The Sentencing Project News
May 8, 2013
RACE TO INCARCERATE: A GRAPHIC RETELLING
First published in 1999, Marc Mauer’s Race to Incarcerate, a seminal work which explains the exponential growth of the U.S. prison system, has just been published as Race to Incarcerate: A Graphic Retelling.
Mauer collaborated with graphic artist Sabrina Jones to adapt and update the original text to produce a vivid and engaging comics narrative that chronicles four decades of prison expansion and its corrosive effect on generations of Americans and the implications for American democracy.
May 15, 2013 (The Sentencing Project)
The Sentencing Project Calls on Congress to Invest in Our Nation's Youth
As Congress prepares spending bills for the next year, The Sentencing Project called on the panel overseeing justice funding to invest in our nation's young people by providing robust funding for juvenile justice and programs to prevent crime.
Such funding would help protect children from adult jails, provide judges with options for age-appropriate sanctions, address the needs of girls, and reduce racial disparities in juvenile justice.
May 14, 2013 (News 4 Tuscon KVOA.com)
Quakers plan private prison protest in Tucson
An Arizona Quaker group that has been advocating against prison privatization in the state is organizing a demonstration and press conference today, protesting the Corrections Corporation of America on its 30th anniversary.
Organizers of the rallies are protesting for-profit prisons around the country like CCA, because of problems including prisoner abuse, cost overruns, staffing problems, lawsuits, and violence.
The event features Grassroots Leadership's Kymberlie Quong Charles; Nicole Porter of The Sentencing Project; Isabel Garcia, Pima County Legal Defender and member of Derechos Humanos; and Alma Hernandez, a member of Fuerza! and Corazón de Tucson.
May 9, 2013 (Princeton University)
A Spark of Insight into the Criminal Justice System
At the 2011 Princeton University conference "The Imprisonment of a Race," Danielle Pingue learned that nearly half of the 2.3 million people incarcerated in the United States are African Americans. The statistic startled the Princeton sophomore, igniting an interest in the criminal justice system that would later help define her senior thesis topic.
The conference “sparked something in me to research more," Pingue said.
Pingue spent a day with conference panelist, Marc Mauer, founder and executive director of The Sentencing Project in Washington, D.C. She learned how policymakers and legislators use the nonprofit's research.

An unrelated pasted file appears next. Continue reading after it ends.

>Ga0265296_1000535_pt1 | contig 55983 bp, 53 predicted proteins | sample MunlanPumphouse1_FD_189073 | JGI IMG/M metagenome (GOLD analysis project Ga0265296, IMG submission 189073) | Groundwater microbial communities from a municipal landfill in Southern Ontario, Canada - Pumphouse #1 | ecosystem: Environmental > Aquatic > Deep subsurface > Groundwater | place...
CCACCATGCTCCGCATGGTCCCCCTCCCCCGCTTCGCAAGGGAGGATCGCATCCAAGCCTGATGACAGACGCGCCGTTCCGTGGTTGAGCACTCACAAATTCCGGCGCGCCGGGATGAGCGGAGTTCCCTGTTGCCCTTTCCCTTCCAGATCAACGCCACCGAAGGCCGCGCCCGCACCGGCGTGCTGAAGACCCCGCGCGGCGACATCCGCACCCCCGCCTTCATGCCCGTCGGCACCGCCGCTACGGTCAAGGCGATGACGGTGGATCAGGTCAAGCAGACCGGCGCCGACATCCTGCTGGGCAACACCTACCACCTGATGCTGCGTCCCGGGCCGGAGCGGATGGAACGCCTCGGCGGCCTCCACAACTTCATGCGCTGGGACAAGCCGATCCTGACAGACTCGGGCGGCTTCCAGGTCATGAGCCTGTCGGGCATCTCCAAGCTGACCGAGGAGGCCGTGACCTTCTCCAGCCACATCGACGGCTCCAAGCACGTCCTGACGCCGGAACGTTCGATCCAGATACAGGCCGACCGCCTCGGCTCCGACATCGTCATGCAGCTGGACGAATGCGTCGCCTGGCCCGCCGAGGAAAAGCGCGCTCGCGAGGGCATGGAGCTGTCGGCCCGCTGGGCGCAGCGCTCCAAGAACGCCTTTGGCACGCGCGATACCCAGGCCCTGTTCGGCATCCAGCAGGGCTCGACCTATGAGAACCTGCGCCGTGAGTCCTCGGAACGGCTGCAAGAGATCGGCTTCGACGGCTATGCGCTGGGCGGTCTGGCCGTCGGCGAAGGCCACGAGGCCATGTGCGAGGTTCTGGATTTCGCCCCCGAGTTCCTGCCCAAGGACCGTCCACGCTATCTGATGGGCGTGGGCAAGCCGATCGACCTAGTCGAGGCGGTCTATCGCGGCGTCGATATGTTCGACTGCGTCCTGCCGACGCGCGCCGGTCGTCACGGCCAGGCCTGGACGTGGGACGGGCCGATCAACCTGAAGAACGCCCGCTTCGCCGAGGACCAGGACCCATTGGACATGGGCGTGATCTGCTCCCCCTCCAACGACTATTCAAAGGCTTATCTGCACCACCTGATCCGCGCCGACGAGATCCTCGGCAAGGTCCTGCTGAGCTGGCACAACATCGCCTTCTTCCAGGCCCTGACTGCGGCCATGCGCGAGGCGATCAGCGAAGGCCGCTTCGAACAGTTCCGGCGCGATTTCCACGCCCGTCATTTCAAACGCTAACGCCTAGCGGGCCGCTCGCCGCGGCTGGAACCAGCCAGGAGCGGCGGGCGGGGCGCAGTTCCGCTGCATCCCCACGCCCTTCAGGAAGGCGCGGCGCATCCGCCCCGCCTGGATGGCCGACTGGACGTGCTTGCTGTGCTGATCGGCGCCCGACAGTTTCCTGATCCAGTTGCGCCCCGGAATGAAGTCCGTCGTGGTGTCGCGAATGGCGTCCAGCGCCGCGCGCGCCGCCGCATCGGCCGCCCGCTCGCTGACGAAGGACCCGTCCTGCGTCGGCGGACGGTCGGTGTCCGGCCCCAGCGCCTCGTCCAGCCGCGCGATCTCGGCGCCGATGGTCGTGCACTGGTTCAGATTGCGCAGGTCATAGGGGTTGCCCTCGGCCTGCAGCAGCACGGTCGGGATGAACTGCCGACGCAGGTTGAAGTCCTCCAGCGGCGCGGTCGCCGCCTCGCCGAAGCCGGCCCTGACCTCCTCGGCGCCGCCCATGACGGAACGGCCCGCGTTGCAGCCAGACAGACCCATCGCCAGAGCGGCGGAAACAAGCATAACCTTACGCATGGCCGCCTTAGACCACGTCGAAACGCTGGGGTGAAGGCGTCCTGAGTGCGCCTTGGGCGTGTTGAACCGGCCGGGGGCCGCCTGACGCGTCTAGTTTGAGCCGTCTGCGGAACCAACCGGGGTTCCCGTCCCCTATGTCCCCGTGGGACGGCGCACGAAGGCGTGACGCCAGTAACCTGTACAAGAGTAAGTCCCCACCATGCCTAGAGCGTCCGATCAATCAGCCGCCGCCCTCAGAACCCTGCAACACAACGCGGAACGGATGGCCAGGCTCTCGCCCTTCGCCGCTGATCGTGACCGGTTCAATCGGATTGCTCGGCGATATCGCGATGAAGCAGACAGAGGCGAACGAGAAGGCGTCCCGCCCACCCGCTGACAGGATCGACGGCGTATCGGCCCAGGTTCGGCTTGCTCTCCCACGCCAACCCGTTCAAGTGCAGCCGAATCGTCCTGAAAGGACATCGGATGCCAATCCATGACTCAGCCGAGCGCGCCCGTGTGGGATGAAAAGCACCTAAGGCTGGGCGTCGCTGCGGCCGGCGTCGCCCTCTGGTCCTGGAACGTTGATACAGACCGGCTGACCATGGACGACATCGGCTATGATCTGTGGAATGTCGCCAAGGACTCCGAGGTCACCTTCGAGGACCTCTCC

May 3, 2013 (The People's Mic)
Racial Disparity in Wisconsin
Marc Mauer, executive director of The Sentencing Project, discusses the racial disparity of convictions between black and white men in Wisconsin. Listen here.
May 2, 2013 (The New Republic)
Why states should not pass new mandatory minimums for firearm possession
Reporter Daniel Denvir writes that “Expanded background checks may have been defeated last month in the Senate, but one area of bipartisan gun-control consensus is gathering steam in American cities: tougher sentences, including mandatory minimums, for illegal firearm possession.
Denvir continues that politicians know the policies “are ineffective but continue to vote for them lest they be painted as soft on crime. Indeed, research demonstrates that mandatory minimums create unequal and sometimes unjust sentences. They have also helped make the United States the most incarcerated nation on earth.
April 30, 2013 (The Sentencing Project)
Race and Justice News
Legislation: Racial Impact Statement Legislation Advances
April 29, 2013 (Truth-out.org)
How the Prison-Industrial Complex Destroys Lives
Marc Mauer, executive director of The Sentencing Project, was interviewed by Mark Karlin of Truth-out.org in a wide-ranging conversation about how the United States became the world leader in incarceration and Mauer’s new book: "Race to Incarcerate: A Graphic Retelling."
The conversation ranged from how people who are incarcerated had become “commodities,” the connection between incarceration the drug war and race, the role of the rapidly emerging for-profit prison industry in "filling beds," and how substantial funds spent on incarceration could be redirected to the communities most heavily affected by mass incarceration.
April 29, 2013 (GoLocalWorcester)
Massachusetts Hispanic Incarceration Rate 4th Highest in US
Statistics from The Sentencing Project reveal that Massachusetts incarcerates Hispanics at the fourth highest rate in the country.
According to data from the organization, Massachusetts imprisons Hispanic individuals at a rate of 1,229 per 100,000 residents – a ratio of six to one when compared to the rate at which whites are imprisoned. Nationally, this figure is 1.8-to-one.
Marc Mauer, executive director of The Sentencing Project, said that many things come into play when deciphering these statistics, but the most significant have been policies from the “war on drugs” which sent U.S. incarceration rates skyrocketing over the past 30 years.
April 26, 2013 (UrbanMilwaukee.com)
No Country for Black Men
“Murphy’s Law” at UrbanMilwaukee.com covers a new report by the University of Wisconsin-Milwaukee Employment & Training Institute (ETI) that found that more than half of all African American males in their 30s and 40s in Milwaukee County have served time in state prisons.
“The numbers are truly shocking,” says Marc Mauer, executive director of The Sentencing Project.
No state comes close to Wisconsin in imprisoning black males. The study found that 12.8 percent, or 1 in 8 of African American working age men, were incarcerated. That rate is 32 percent higher than the second worst state, Oklahoma, and nearly double the national average of 6.7 percent (or 1 in 15).